Bibliographic data

Ali, Raden Mohamad: Perdjuangan Feodal. Bandung; Batavia: Ganaco, 1954, 5–8.

"Indonesia outside of Indonesia"

[p. 5]


Approximately 3500 years ago, the Indonesian people were not in Indonesia yet. Our people were still in a place far from our homeland a .

This fact is not astonishing and does not come as a surprise. The majority of the people in this world have not always been in the place they are today but came from other countries. This is called the m o v e m e n t o f p e o p l e.

It was like that with our people. 3500 years ago, our people lived in Father India, what is today called Vietnam. There were big rivers: the Mekong, the Irrawaddy, the Salween. In the valleys of these rivers and at their shores were the rice fields and fields of the old -Indonesian people.

[Black-and-white photograph of dark skinned, bare-chested men wearing loincloths.]

[caption:] ± 1500, the Indonesian people looked more or less like this . . . . . .

Our ancestors travelled the ocean along the coast and the far away islands. They cultivated land, bred cattle and also sailed. They sailed the ocean surrounding their settlements and explored it up to remote islands.

There, they also cultivated the land, bred cattle and sailed.

Because their life was already complex and dangerous, they were most likely strong and brave people. There, their life did not differ considerably from that in Kalimantan today. The rice fields and fields were surrounded by the jungle which was not inhabited by wild animals. With their narrow and small boats, they bravely crossed the ocean around them, the surrounding sea was explored. They were a strong, brave, powerful and skilled people.

There were some mountains and river valleys in the north of the country which were inhabited by another people. These people were attacked by the Chinese from the north and also by the Han b from the west. The pressure grew stronger until they were forced to move to the south.

[p. 6]

The Indonesian people no longer had a safe life. These people that had been attacked occupied their land, seized and devastated it.

Such atmospheres are always conducive to interminable wars, making survival very difficult. The longer such a situation lasts, the more difficult and dangerous it becomes. Therefore they had only the following choices:

1. To become slaves of the conquerors.

2. To escape from there to find another place to live.

3. To oppose the conquerors until they could be driven out.

How hard it must have been for our people to make a choice.

The roots of their souls were already planted deep in their beloved land. They would miss the wide fields, they would miss the tremendous jungle; they would miss the beautiful beach. They were not able to defeat the conquerors, because the power of the conquerors was limitless. Conquerors must conquer, because they also have to live. They were an army which always attacked and never hesitated to destroy and to plunder with a strong cruelty. Whatever the control over our ancestors was like, they could not endure it. To leave their homeland. . . . . . . . . . this also seemed difficult. However, the love for this homeland would endanger them. They would certainly become the slaves of another people! This was absolutely not what they wanted!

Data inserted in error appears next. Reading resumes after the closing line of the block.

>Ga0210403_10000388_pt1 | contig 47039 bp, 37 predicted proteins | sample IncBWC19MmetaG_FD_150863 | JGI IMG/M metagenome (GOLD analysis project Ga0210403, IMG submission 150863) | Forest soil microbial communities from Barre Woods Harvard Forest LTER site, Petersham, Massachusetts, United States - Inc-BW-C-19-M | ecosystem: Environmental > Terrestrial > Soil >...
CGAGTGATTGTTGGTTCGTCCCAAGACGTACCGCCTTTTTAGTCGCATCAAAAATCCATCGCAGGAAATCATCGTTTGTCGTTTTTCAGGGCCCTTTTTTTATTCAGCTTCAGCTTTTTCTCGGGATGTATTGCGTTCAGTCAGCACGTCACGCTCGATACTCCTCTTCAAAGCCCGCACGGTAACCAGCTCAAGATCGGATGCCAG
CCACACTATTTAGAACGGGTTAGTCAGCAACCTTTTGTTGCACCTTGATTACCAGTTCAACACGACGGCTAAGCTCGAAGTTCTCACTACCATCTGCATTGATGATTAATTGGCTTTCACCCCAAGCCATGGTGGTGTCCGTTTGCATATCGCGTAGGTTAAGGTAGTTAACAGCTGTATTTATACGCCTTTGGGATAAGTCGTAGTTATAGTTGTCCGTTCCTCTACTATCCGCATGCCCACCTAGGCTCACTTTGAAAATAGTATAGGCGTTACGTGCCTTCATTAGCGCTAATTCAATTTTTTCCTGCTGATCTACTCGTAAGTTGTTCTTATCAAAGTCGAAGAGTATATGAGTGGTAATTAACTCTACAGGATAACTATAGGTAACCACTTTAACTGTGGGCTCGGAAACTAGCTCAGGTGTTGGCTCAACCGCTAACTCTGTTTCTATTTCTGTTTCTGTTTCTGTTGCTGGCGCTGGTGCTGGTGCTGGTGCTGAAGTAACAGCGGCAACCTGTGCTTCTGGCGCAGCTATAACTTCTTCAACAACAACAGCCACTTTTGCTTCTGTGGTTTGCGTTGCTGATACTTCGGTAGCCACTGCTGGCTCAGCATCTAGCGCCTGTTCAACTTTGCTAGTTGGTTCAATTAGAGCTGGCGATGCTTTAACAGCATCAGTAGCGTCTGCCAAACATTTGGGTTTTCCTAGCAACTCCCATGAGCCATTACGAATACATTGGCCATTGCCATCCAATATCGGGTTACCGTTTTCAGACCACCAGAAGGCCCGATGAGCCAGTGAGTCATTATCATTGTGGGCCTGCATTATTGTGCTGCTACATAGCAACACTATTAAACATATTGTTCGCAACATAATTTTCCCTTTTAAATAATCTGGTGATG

The wide, even land, the vast sea and the tremendous jungle already made them a people who also did not want to obey anybody.

They had always lived in an independent atmosphere, without having been disturbed by anybody.

They wanted to stay independent. This strong wish was proven by the wild war against their conquerors, but in the end they lost. Well, we can imagine how hard it was for our ancestors to focus their hearts c on leaving their homeland. But they also coped with such a large sacrifice as this.

This is the reason why the Indonesian people came to Indonesia. With small boats each family left their place of origin. d Gradually, they moved southwards. Where to go? They could not feel it. Where to go? They did not ask. Only one direction made their hearts beat faster, e namely: to look for a new homeland in order to live an independent and happy life.

We can imagine the small boats which sailed along the coast from north to south, full of people. Cheerfully they went further south until God gave them a place to settle.


This movement of the Indonesian people from the north to the south did not happen at once , but gradually . Successively, they arrived in today’s Indonesia. They occupied the whole coastline from the western tip to the eastern tip. As if they were a strong army which occupied foreign lands without looking at anything else. They chose a place which matched their needs, namely a place where they were able to cultivate the land and which also gave them the opportunity to sail. They did not sacrifice the customs of their place of origin.

Thus, everywhere along the coast one could find their villages.

The houses were built like the ones which can be found in the villages of the Dayak in Kalimantan today. The natural surroundings still consist of a jungle which is full of danger.

[p. 7]

We must not forget to say that the Indonesian islands were not empty at the time, but also inhabited by people.

These people were very different from our ancestors. They were short, their hair was curly and their skin was very black. They lived together in villages f , which were hidden in the jungle.

These natives also did not like the arrival of enemies from the other side either. Therefore, rough fights ensued day and night with no end in sight. Not only did they fight against this enemy, but against wild animals lurking on their victims. The life of our ancestors was always overshadowed by danger from the left and the right, from the top and the bottom.